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Tree Fungus & Moss

Fungus on a tree image by quickbot from

Tree fungus is damaging to trees and typically a sign that a tree is under stress or has been wounded. Tree moss, on the other hand, is not always damaging to trees unless it becomes too thick or heavy. Managing both fungus and moss can be difficult. Fungus, in particular, is best managed with preventative measures such as proper tree care.


Tree fungus lacks chlorophyll and therefore takes its nourishment from other green plants much the way a parasite takes nourishment from a host. This process causes disease in the tree. Fungi can be microscopic. Larger fungus, called wood rotting fungi, produce the large, hard mushroom shaped forms that you might see on trees when hiking in the woods. These fungi can also be quite colorful.


Fungi that invade wounds on a tree are referred to as cankers. Cankers can be both annual or perennial. Annual cankers will be healed over by callus each year. Though they still cause damage to the tree, it is not as severe as perennial cankers. Perennial cankers continue to grow from year to year, spreading to branches and twigs. Cankers are more prevalent in younger trees, but can invade any tree that is experiencing stress or has been wounded.

Preventing Fungus

The best way to prevent fungus from impacting trees around your home or in your garden is to minimize the amount of stress they experience. The most important thing you can do is to make certain trees are planted in locations where they can thrive. Drought, insect infestations and exposure to chemicals can also cause tree stress. Regular, deep watering and controlling for insects with organic methods, whenever possible, will help keep your trees healthy. Remember that cankers invade trees with wounds. Preventing wounds to your tree may be out of your control. Removing dead branches from nearby trees can keep them from damaging your tree when they fall.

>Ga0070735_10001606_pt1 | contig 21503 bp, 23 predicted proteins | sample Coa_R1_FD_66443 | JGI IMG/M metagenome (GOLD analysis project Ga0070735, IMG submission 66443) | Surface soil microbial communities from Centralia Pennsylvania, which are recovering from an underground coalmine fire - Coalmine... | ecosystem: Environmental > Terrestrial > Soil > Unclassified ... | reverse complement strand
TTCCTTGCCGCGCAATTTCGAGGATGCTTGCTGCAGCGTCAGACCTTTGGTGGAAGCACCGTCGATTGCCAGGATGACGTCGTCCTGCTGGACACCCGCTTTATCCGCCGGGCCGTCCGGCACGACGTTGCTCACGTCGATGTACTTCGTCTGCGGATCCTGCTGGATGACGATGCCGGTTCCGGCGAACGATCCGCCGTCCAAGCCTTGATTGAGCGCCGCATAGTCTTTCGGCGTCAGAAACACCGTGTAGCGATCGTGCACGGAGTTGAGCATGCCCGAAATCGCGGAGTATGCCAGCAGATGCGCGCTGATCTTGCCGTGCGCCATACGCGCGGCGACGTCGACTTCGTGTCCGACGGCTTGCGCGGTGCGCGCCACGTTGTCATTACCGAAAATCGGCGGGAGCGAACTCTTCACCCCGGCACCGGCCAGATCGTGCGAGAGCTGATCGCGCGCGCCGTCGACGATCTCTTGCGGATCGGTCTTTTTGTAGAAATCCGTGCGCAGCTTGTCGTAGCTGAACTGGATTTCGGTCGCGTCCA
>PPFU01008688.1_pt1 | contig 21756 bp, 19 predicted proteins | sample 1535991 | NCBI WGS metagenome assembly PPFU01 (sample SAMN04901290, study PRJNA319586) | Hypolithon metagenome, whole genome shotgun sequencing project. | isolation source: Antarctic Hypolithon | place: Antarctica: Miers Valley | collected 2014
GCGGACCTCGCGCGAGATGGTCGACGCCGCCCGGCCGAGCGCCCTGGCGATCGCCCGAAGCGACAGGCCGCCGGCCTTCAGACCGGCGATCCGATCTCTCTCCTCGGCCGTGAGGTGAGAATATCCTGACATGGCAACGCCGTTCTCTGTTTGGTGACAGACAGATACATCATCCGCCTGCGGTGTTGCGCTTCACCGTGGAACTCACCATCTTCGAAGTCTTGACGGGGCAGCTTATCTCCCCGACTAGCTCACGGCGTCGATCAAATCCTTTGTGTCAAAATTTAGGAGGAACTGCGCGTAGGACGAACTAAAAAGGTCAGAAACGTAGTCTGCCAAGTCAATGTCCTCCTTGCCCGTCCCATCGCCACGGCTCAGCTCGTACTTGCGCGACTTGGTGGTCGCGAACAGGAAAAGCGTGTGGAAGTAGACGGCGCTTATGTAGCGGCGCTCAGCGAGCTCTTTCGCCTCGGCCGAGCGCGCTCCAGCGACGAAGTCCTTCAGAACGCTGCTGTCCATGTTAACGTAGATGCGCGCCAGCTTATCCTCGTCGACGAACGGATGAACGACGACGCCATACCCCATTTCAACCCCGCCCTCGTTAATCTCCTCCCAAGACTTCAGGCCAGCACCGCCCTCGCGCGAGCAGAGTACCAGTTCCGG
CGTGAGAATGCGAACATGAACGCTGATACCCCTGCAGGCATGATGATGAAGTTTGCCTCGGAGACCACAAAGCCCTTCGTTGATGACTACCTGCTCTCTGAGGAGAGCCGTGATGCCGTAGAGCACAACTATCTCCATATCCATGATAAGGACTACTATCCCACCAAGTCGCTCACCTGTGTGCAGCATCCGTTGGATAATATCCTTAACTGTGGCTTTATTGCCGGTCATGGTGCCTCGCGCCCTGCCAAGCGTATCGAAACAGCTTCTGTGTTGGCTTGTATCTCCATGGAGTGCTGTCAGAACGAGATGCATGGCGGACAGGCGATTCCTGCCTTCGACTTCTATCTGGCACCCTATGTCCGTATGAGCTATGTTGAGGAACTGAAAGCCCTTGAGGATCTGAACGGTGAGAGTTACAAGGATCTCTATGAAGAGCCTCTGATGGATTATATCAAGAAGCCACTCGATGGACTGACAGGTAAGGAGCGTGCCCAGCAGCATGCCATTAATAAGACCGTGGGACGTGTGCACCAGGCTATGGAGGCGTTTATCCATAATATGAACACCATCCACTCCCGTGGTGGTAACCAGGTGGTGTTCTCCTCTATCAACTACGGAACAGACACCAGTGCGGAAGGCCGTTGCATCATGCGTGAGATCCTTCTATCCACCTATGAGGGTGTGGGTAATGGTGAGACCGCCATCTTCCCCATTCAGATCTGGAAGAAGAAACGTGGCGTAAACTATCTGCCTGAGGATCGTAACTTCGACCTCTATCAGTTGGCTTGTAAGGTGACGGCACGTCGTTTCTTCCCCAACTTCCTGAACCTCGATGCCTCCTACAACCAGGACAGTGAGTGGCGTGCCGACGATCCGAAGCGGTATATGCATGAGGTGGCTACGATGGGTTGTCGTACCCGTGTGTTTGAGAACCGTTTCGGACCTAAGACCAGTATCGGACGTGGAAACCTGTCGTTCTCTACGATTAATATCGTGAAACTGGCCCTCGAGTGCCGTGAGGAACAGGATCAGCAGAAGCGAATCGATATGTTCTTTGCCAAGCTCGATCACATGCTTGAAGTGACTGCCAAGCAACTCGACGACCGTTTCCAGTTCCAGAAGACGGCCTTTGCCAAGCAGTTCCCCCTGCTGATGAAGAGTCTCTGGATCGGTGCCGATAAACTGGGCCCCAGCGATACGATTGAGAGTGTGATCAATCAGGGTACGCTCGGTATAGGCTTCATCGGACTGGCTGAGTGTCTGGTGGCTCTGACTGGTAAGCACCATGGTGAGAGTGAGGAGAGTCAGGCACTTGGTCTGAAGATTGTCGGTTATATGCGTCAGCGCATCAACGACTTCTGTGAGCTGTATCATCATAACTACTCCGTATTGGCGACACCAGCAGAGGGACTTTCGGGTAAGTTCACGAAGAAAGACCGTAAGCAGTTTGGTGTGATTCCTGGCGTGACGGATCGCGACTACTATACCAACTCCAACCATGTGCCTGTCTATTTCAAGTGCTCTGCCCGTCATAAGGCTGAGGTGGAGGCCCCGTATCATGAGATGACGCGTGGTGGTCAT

Mosses are plants that do not have roots, stems or leaves. They typically grow in areas of high moisture content and can be used as ornamental plants in rock gardens, near ponds and in other shaded garden areas. Mosses that grow on trees can make an interesting, natural feature in your garden. However, you will need to manage tree moss so that vigorous growth does not damage the tree.

Problem Moss

ibis in cypress image by Stacey Lynn Payne from

Certain types of moss, such as Spanish moss, are considered parasitic. If you are concerned that moss on your tree is harming it by preventing growth or limiting sunlight, removal can usually be done by hand. Moss may also need to be thinned from trees if it becomes too heavy. Moss can hold a large amount of moisture, weighing down tree branches and potentially causing them to break.

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